Thailand Power of Ten Update – 15 Nov
Rolling hills to Chiang Mai
Chiang Mai; just a word we kept throwing around every time someone asked us where we were running to.
It was a dot on the map, sounded cool and created quite a stir of disbelief, a head shake and a long babble in Thai as we trotted off down the road.
The heat was subsiding, the average temperature for the first 10 days has been 33-36 degrees Celsius, but this has been substituted with gradient and with this comes serious hard grind up these snaking passes.
The hills just seem to be growing all around us, like fury mushrooms popping up out of the soil, covered with the densest lush vegetation. Massive Teak trees claw their way up between the rest of weaker trees of the forest and head straight up towards the misty clouds as if they are in search for more moisture to sustain their never ending thirst to grow. The trees are much like our own quest as we grind and shuffle up these mountain passes. Sweat just gushing down our brow as our chests heave and burn for every breath of oxygen that we can suck out of the humid atmosphere as our legs burn, dragging our exhausted bodies up these hills.
Just behind us we can hear the growl of a truck fighting up the hill, a double growl as the gearbox is crashed into a lower gear and the sound grows closer. Eventually the ground is vibrating with the drone right behind us then slowly this metal beast edges next to us, spewing clouds of black diesel smoke into the delicate atmosphere. We pick up the pace to save our lungs from this toxic gaseous invasion. The burn in our legs intensify as we push on, but its just too steep and the beast is back alongside us and with one massive exhalation it smothers us in its toxic breath as we turn and back off to survive this onslaught. The beast grinds on up ahead, engine screaming in victory over the crest of the hill and crashing down the other side.
Weather conditions, terrain, lack of a rail network and the huge overloaded Armadas of trucks are all the ingredients that are in the brew of road destruction. It’s a constant battle to keep the delicate balance in place.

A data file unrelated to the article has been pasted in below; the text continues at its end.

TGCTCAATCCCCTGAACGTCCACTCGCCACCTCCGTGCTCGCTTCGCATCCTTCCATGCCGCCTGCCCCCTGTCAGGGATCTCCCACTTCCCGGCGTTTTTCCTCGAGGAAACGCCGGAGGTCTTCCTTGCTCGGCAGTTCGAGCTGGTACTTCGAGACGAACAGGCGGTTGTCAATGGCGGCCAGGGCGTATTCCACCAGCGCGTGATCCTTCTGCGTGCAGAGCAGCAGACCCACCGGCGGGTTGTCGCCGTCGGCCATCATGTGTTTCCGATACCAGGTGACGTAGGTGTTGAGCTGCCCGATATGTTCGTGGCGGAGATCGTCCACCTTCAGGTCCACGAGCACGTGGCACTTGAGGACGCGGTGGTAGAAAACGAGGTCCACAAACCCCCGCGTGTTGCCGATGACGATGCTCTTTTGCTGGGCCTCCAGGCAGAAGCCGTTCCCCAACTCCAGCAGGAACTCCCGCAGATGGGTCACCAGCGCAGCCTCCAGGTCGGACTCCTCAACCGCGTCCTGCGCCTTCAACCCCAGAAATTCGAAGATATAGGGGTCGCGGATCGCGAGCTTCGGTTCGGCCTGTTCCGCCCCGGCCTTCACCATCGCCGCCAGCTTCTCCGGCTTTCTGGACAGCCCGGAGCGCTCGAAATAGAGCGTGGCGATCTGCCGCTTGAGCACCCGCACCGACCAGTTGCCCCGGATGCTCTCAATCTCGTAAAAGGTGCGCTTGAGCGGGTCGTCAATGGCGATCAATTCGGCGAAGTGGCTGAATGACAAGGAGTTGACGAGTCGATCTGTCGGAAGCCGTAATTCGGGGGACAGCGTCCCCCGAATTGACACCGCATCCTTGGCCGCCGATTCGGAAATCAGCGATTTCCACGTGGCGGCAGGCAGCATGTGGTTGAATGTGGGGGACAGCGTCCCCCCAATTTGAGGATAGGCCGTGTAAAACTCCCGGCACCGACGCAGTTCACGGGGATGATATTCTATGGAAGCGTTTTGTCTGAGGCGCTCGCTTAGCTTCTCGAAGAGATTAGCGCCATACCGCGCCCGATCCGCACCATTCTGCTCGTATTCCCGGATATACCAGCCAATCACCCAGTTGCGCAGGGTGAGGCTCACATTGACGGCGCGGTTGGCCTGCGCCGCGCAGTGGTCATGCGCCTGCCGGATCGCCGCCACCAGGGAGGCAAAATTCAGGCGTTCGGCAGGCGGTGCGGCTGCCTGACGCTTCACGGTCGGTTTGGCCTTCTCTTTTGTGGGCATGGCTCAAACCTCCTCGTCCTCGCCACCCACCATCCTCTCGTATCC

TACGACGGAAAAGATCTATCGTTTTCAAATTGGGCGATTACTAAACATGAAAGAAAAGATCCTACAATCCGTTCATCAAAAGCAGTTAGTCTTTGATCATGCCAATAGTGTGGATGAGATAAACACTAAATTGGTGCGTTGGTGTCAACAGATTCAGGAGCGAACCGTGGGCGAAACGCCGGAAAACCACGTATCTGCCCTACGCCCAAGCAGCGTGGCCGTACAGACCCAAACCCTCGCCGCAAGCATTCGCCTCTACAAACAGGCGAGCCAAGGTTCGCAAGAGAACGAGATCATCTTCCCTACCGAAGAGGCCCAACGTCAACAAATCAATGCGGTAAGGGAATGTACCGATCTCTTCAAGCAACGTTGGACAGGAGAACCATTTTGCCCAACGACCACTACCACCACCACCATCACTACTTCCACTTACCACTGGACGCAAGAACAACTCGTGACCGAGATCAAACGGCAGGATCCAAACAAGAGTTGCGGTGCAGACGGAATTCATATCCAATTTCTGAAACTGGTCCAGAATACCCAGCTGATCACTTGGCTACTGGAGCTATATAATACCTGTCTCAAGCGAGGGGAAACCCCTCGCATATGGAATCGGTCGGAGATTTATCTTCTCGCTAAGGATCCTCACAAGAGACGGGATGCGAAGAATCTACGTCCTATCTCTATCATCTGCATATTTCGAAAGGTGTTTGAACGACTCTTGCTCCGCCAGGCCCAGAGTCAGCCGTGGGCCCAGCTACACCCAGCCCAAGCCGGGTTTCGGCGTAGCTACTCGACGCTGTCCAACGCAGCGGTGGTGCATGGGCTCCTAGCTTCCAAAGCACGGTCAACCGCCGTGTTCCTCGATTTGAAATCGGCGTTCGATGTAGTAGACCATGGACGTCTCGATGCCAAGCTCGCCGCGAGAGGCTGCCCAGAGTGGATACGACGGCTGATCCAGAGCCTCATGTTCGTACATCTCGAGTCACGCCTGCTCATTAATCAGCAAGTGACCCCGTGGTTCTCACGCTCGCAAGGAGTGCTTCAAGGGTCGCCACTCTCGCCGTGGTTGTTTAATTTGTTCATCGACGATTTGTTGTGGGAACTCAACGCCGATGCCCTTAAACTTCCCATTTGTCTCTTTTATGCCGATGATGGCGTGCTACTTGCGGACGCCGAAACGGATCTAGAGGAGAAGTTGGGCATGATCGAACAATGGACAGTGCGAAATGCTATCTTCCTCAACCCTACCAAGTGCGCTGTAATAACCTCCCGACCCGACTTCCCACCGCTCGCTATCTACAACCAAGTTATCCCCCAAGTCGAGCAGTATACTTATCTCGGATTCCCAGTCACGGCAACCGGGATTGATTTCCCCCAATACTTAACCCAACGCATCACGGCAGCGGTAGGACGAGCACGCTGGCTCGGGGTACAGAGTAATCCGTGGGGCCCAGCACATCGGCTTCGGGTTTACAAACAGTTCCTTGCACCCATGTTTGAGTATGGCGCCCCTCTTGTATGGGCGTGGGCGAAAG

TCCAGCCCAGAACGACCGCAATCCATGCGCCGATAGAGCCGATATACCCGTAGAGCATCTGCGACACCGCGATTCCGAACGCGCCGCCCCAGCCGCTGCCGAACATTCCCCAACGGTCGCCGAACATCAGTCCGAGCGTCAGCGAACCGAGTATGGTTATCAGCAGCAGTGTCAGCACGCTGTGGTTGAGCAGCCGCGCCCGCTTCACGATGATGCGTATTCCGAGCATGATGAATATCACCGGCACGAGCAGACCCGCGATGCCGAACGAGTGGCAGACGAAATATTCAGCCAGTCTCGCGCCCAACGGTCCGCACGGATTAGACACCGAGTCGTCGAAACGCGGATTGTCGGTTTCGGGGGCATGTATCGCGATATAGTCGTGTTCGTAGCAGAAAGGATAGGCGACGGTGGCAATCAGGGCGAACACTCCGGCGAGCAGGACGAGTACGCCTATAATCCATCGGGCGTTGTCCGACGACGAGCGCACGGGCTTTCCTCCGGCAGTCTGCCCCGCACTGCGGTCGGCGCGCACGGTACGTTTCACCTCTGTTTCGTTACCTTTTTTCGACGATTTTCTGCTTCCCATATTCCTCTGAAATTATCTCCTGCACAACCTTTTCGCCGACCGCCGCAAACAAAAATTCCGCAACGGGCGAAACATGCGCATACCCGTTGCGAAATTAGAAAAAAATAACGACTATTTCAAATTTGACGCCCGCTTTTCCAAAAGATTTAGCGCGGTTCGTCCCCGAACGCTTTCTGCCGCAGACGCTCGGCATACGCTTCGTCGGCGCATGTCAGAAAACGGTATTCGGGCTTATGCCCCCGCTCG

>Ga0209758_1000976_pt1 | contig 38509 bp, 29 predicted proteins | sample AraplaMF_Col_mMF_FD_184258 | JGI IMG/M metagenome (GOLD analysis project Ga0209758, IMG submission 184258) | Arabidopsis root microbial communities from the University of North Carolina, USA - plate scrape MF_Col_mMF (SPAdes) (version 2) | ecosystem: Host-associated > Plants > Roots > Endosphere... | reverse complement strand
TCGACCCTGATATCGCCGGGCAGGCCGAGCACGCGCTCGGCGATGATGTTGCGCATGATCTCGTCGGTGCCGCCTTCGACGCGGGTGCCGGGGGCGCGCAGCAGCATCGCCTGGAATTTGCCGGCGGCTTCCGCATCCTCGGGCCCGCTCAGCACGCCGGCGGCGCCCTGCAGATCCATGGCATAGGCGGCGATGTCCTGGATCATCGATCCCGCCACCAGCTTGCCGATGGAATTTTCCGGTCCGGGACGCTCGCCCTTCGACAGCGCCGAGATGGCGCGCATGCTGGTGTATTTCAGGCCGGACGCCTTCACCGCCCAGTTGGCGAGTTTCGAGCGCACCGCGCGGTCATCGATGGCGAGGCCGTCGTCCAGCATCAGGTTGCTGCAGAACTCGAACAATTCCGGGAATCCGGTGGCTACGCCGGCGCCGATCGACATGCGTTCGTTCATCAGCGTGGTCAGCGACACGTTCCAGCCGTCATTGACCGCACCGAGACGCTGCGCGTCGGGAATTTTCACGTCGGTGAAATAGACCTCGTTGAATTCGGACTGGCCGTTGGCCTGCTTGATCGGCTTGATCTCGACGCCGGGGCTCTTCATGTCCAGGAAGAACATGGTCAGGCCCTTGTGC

Keeping the veins of Thailand unclogged and in good repair is a 24 hour job. As one section is refurbished, replaced and up graded the next is crushed under the wheel of a massive road train. The asphalt gives way and through this squirts the muddy interlayer. The next truck hits the same spot and the asphalt goes flying. The soft underbelly of the road is now exposed and it a matter of time as the scar grows into an open festering road wound.
Bright orange sign ahead – it’s actually playing into our hands. This means that all the traffic is now being diverted from the one freeway into the other and a section of road is being closed off for repair works; this section is normally about 10 km – what a pleasure. No more running into the oncoming trucks – it’s 10 km of a 3 lane freeway to ourselves to float down, get into the runners zone and just switch off and dream in the this special space without the isolation of sleep.
The resurfacing of roads has been a common sight to me all around the world and back at home, but when one gets up close it’s a whole different story. We had run up to this one section of road with frantic work going on. It was a long section where the asphalt laden trucks, rollers and asphalt laying machines were at work, replacing the outer skin of the road, sealing the surface for the future onslaught that was to resume once the road reopened.
Running up to the section, the chemical smell hits you first, but the heat radiating off this new section was something else. Running over it your shoes tends to stick a little, but within a minute or two the heat begins to permeate through the soles of your shoes. Then the real heat hits you in a wave from the road. It surpasses the 30 degrees of the ambient temperature. A small sense of panic overcomes you as there is no escaping this, it’s just run and get over the section.